‘The Supper’ is a dark haunting realistic short story penned by author Tadeusz Borowski. Borowski was a Polish writer who wrote primarily on themes of the German and Russian concentration camps. Borowski was a person highly affected and tormented by his past. His parents were incarcerated in Russian Labor Camps. Borowski lived a harried life in the Warsaw Underground during the German occupation. Later, he was caught and spent two terrible years devoid of hope in Auschwitz and Dachau. ‘The Supper’ is one of his ‘lighter’ stories of cannibalism that broke out in a concentration camp which was induced by the German Schutzstaffel (SS) guards for their sick sadistic enjoyment. Though the theme of this story titled ‘The Supper’ is dark, sinister, and haunting, it would be revelatory for the reader to realize that ‘The Supper’ is a significantly lighter form of Borowski’s concentration camp literature to which he dedicated his life. He believed that the only reality of life was the concentration camp. The outer world was also a concentration camp of immense proportions, and that everyone on earth was destined to enter and die in a concentration camp. One can see that his time in Auschwitz and Dachau was quite terrible, which ultimately led him to take his own life in 1951 by opening the gas valve of his room. Borowski’s fatalistic viewpoint is evident in this short story ‘The Supper’. The camp inmates were deprived of food for seventeen hours and so ultimately fed on the flesh of the twenty Russian Communists who were brutally shot by the SS guards. The deprivation was done to torture the camp inmates and induce them to eat human flesh, even though the hot soup was available. The SS men and the Kommandant purposely tried to torture the prisoners mentally, psychologically, emotionally, and spiritually in the concentration camp. Needless to say, ‘the supper’ that most camp inmates fed on that Saturday evening was the flesh of these twenty Communist prisoners. One cannot fathom the ruthless inhumanity of the SS and the German Nazis unless we realize that they got sadistic fulfillment in doing such inhumane acts. Note that most of Borowski’s prose is authentic and based on real-life experiences.
The camp inmates were kept without food for seventeen hours or so. They were filthy, starving, and cold. It was winter, and a cold wind was blowing across the concentration camp, making existence tedious. In the first part of his story, Borowski repeatedly mentions the dark colors of the area and the bleak atmosphere to paint for us the bleakness and dark nature of human beings and the dark, primordial instincts of cannibals and Nazis. The Nazis liked to create situations where cannibalism could take place. The filthiness and deterioration of humanity in the campmates and the SS guards is also stressed in the first part of the story. Here is a summary in point form of some of the key dark and gloomy images used by Borowski in an unemotional manner to depict life in a concentration camp:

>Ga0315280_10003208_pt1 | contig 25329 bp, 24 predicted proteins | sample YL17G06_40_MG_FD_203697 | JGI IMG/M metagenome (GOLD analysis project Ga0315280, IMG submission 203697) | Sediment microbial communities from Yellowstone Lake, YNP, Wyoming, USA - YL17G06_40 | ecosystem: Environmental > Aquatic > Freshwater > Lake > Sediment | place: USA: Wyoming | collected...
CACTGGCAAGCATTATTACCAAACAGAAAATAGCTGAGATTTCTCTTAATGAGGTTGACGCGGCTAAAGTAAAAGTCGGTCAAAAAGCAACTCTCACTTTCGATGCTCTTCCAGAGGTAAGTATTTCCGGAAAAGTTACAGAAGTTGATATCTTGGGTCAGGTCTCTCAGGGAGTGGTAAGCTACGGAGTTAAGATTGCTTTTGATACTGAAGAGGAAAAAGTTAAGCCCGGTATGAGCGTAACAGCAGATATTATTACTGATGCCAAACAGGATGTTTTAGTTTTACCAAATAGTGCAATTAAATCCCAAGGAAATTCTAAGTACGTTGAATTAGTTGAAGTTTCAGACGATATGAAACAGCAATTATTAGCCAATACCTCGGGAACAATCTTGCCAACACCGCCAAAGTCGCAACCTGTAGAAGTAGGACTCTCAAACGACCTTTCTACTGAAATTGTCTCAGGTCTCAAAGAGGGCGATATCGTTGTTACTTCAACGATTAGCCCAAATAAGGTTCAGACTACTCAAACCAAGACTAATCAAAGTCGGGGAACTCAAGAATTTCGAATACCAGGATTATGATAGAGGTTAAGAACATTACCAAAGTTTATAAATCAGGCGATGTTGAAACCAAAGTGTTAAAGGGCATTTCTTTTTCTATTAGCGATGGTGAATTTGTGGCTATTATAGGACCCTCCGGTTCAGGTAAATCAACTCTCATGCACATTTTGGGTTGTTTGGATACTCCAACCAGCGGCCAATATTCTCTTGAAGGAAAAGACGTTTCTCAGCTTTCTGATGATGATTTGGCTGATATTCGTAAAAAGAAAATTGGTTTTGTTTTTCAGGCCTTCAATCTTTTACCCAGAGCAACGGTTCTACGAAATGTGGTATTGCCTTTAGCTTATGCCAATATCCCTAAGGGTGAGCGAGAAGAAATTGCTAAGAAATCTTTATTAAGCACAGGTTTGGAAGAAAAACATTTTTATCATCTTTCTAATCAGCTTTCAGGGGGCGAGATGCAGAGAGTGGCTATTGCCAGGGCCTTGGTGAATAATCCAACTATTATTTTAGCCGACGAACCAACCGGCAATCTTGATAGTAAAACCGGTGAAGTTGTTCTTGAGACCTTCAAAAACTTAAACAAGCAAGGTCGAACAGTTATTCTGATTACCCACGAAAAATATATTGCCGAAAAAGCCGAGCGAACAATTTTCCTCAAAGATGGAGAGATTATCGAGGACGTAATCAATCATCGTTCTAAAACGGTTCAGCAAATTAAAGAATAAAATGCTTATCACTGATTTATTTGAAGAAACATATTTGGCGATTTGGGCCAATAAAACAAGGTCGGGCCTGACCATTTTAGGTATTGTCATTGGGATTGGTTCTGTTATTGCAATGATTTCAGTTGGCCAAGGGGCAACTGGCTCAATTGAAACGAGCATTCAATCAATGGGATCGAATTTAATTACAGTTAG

- The campmates were waiting for darkness to fall, indicating that they were waiting for an inhuman dark act to be committed.
- The deepening shadows permeated the evening mist, indicating the campmates slowly rising hunger pangs and survival instincts. They were at the end of their inner strength and were now tethering on the brink of madness to which their deprivation and torture was driving them towards.
- The snow was dirty because the camp inmates lived in deplorable and unhygienic conditions.
- The sky was heavy with rain clouds, although one could see a few rose-colored streaks of sunlight. This is indicative of the fact that though everything in the lives of the campmates was depressing and cruel, they still wanted to live to see another day because a last remnant of hope still existed within them, like the pink streaks of sunlight from the setting sun.
- A dark gusty wind with the smell of the thawing sour earth cut through the frail bodies of the campmates like a blade of ice. This figuratively depicts the way they were physically tortured by the cold atmosphere and the inhuman coldness of other fellow human beings, that is, the SS guards and Nazis.
While these symbols of the weather aptly paint the mindset and physical conditions of the camp mates, a contrasting image is shown of life on the other side of the fence. On the other side of the fence, life was going on as usual like it usually did on a Saturday evening, the kickoff to a weekend. Young girls were getting ready to go with the SS young men to a Saturday night dance, cows were being led back to their stables, coachmen were driving their carts back home, and cars along the busy highway were returning for the day. Borowski is trying in these contrasting images to show how different life could be for some people by just being on the other side of the fence. The camp inmates were deprived, hungry, and desperate. The Kommandant, the SS officer leaning on the Skoda car, the Camp Elder, and Block Elders were aware of this. But they wanted to torture the campmates before they went for their Saturday night dance. They got a thrill in setting the hungry crowd on the twenty Communists they termed as criminals.